This is the only tool I'm including in this post that I haven't tried.  I just found out about it and thought it was worthy of sharing.  I plan to give it a try soon.  I'm not sure if this would be best as a teacher tool or for student use.  I'm anxious to explore it further.


A Creative Learning app for the iPad that empowers kids to draw, animate, and narrate their own cartoons and share them with friends & family around the world.  Creating cartoons with Toontastic is as easy as putting on a puppet show - simply press the record button and tell your stories through play! Once you’re done, share your cartoons with friends & family around the world.  This is one of my kid's favorite apps.  Period. 


(available as an app and a website)
- yay - 

ZooBurst is a digital storytelling tool that lets anyone easily create his or her own 3D pop-up books.  Using ZooBurst, storytellers of any age can create their won rich worlds in which their stories can come to life.  ZooBurst books “live” online and can be experienced on your desktop or laptop computer, or on your iPad via the free ZooBurst mobile app. Authors can arrange characters and props within a 3D world that can be customized using uploaded artwork or items found in a built-in database of over 10,000 free images and materials.

Other great resources:

My friend Shelly put together an amazing slide show sharing fabulous tools and ideas for digital storytelling.  She has an amazing website at Teacher Reboot Camp.  Click here to visit her post on digital storytelling where she shares 20+ tools and additional resources for getting started.   I'm embedding Shelly's presentation below; be sure to check out her site by clicking here!


Assessing Digital Storytelling:

My kids often collaborate on the assignment objectives before we begin working on our project.  As we start our work, they refine their expectations.  We make anchor charts to determine what will guide their process.  They use quality mentor work to set the bar for their work.  We use professional mentors and student mentor examples to shape our perspective. 

When I use rubrics, they're often created by the students.  They discuss what they are aiming for in their work.  I like using RubiStar because it's free and easy to use.  Additionally, the site allows you to edit each box, or cell, so that you can enter the exact language your class developed for their project.  They also offer several prompts to help guide the process of creating your rubric.  You can use their examples without editing, too.  There are a ton of subjects and project ideas to choose from!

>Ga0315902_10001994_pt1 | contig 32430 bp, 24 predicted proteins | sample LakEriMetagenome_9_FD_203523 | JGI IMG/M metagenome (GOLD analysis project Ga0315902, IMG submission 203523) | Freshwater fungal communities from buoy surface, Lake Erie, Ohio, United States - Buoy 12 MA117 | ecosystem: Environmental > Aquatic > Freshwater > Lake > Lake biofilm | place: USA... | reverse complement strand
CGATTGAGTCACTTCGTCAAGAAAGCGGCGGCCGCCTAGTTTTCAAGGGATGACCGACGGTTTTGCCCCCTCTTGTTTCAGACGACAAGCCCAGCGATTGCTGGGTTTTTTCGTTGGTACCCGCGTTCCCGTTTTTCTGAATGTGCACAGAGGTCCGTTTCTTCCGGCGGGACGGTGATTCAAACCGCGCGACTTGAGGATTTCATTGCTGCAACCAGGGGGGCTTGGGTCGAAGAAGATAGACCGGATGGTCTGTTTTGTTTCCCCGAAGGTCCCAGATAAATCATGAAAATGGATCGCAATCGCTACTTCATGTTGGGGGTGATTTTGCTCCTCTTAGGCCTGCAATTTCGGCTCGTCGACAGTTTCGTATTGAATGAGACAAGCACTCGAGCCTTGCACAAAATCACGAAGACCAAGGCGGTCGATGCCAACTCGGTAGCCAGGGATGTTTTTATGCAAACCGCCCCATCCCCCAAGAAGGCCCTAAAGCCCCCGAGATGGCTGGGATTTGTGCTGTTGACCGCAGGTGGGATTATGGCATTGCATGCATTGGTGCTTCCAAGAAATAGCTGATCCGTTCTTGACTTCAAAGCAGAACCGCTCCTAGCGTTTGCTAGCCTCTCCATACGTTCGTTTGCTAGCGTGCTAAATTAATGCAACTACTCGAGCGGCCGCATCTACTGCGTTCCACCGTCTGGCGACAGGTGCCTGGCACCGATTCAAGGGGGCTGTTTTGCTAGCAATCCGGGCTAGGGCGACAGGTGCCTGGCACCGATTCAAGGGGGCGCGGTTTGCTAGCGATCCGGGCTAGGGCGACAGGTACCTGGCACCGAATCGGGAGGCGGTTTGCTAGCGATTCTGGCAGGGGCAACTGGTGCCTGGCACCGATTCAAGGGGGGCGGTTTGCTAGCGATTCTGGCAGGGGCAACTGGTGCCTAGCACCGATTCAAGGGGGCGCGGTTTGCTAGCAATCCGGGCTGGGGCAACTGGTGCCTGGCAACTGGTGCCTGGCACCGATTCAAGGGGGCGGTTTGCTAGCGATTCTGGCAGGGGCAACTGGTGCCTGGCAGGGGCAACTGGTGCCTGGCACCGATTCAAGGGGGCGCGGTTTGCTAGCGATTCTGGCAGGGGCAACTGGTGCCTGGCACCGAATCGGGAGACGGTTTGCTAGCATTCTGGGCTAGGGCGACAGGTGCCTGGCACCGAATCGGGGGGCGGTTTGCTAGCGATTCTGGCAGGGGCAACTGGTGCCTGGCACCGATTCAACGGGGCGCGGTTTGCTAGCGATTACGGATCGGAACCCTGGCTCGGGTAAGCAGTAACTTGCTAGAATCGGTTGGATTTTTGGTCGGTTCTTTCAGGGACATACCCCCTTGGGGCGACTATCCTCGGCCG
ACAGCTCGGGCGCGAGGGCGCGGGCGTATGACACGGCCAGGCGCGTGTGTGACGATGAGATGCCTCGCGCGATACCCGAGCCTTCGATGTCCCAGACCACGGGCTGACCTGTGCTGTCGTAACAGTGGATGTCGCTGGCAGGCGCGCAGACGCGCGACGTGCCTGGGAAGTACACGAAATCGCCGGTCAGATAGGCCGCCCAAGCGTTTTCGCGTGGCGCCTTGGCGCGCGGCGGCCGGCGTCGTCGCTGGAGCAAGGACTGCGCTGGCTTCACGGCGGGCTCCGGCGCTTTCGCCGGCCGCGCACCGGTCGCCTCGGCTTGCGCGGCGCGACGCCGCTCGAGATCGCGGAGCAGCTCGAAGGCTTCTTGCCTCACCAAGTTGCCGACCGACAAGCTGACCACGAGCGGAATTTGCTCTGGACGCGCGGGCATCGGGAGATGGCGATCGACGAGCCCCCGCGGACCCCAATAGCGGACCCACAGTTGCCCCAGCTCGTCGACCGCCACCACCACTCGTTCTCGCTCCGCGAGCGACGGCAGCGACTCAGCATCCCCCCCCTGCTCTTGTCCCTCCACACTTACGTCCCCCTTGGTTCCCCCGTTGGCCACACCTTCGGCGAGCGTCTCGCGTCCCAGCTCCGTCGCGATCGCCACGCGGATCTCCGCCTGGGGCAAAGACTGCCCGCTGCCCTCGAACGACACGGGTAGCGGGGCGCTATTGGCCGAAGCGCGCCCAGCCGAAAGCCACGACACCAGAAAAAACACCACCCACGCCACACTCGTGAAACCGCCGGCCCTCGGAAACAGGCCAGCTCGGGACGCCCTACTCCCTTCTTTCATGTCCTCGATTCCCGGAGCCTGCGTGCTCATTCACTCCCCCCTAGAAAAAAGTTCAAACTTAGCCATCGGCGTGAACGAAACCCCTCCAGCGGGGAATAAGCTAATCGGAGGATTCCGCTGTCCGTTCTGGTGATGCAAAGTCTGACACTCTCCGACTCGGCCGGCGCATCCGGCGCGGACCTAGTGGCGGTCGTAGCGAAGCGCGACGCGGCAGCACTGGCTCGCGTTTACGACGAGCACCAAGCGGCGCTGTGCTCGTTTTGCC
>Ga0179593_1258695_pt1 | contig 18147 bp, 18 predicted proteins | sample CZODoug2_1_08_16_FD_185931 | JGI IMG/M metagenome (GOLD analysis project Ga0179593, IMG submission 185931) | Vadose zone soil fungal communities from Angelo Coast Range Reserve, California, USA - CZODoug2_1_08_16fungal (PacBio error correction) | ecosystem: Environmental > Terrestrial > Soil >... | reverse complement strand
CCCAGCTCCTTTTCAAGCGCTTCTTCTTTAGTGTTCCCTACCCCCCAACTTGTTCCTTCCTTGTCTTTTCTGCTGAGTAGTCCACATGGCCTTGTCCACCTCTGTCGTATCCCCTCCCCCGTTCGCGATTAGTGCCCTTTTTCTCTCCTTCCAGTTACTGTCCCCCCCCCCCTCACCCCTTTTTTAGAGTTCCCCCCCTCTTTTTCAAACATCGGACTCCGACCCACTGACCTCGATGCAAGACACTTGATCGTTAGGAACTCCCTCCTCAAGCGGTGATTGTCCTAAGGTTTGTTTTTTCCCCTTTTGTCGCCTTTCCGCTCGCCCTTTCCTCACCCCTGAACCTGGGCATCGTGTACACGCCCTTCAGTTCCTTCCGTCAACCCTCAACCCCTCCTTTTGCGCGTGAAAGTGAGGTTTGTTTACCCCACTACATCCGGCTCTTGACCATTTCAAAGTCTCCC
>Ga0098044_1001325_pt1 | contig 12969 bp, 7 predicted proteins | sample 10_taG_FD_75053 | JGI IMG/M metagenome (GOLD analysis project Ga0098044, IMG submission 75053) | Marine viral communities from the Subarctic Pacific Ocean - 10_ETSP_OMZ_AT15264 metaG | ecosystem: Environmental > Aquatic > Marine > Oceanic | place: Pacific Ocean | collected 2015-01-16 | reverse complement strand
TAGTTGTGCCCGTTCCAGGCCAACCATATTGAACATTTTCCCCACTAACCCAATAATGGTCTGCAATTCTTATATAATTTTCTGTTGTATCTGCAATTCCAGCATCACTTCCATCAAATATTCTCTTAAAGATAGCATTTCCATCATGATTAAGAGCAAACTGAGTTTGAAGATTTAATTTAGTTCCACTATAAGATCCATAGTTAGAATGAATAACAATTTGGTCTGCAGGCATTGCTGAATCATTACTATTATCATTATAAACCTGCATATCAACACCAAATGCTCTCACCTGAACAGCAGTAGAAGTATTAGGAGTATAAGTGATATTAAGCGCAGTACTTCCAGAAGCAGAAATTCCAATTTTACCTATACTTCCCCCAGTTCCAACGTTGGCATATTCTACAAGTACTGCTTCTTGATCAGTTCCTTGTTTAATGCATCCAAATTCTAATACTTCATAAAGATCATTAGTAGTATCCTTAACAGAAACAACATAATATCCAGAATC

When you click on any of the topics, there are many options to customize your rubric for assessment:


When I taught middle school, I often let my kids develop their own rubrics to self-assess their work.  Each rubric was similar but had a different focus.  This allowed me to see what they wanted me to focus on when offering feedback for their projects. 

Here is an example I quickly put together for this post to show for digital storytelling:


Sunday, January 1, 2012

Math & Measuring Fun with Monster High


Make a Scary Cool Drink

Riley, my daughter, is very much into Monster High.  She found Ghoulia's Secret Ghoul Juice Recipe online and wanted to create the drink.  I thought it would be a great opportunity to teach her how to explore recipes as a genre of expository text.  She gathered the ingredients, measured the portions, and carefully created her own drink.  I love projects that make learning come to life in a purposeful manner.  This project can even be done in the classroom and altered a bit to use red food coloring for Valentines Day - a fizzy surprise... or for St. Patrick's Day... how fun!

Now, take it a step further and integrate Technology!




Use the iPad or iPod to Re-Tell and Practice Speaking Skills

I had Riley use the photos and import them into Sonic Pics, an app.
Then, she recorded her audio to re-tell the sequence of events.

Finally, she saved her work and shared her presentation.

Teaching Tips and Reflections

If I were doing this with my students, I would have them do a lot of editing as a part of this process.  I would first have them draft their process onto a storyboard - click here for a few free examples.   I would have them revise their work, using a revision checklist, to add a catchy beginning, transitional words to direct the sequence, and write a summary to include in the description of the project.  I would also have the students get their work peer reviewed to add to their revision process.  One of the last steps I'd add is to start thinking of main idea... then, I'd introduce tagging.  Which words are key to best describing your project?  Of course, there are many other ways this project could be tweeked or enhanced.  If you'd like more examples on how I've used Sonic Pics in the past, please click here.

Tuesday, March 15, 2011

Tiny Tech Tips

Tiny Tech Tips is a 'New Page' on Kleinspiration.  Click here to view it, or simply select the page from the header list on Kleinspiration's home page.  Each week, you will find engaging ways to integrate technology into primary classrooms.  Please view the Tiny Tech Tips page to read more on how this venture began. 

Below, you can preview an example of my first grader, Riley, doing a presentation for her science experiment.  She used Sonic Pics, an app found through Apple.  Click here to view it on itunes and click here to see middle school students using Sonic Pics.

View my full post on Sonic Pics here and get additional ideas for integrating this app into your classroom.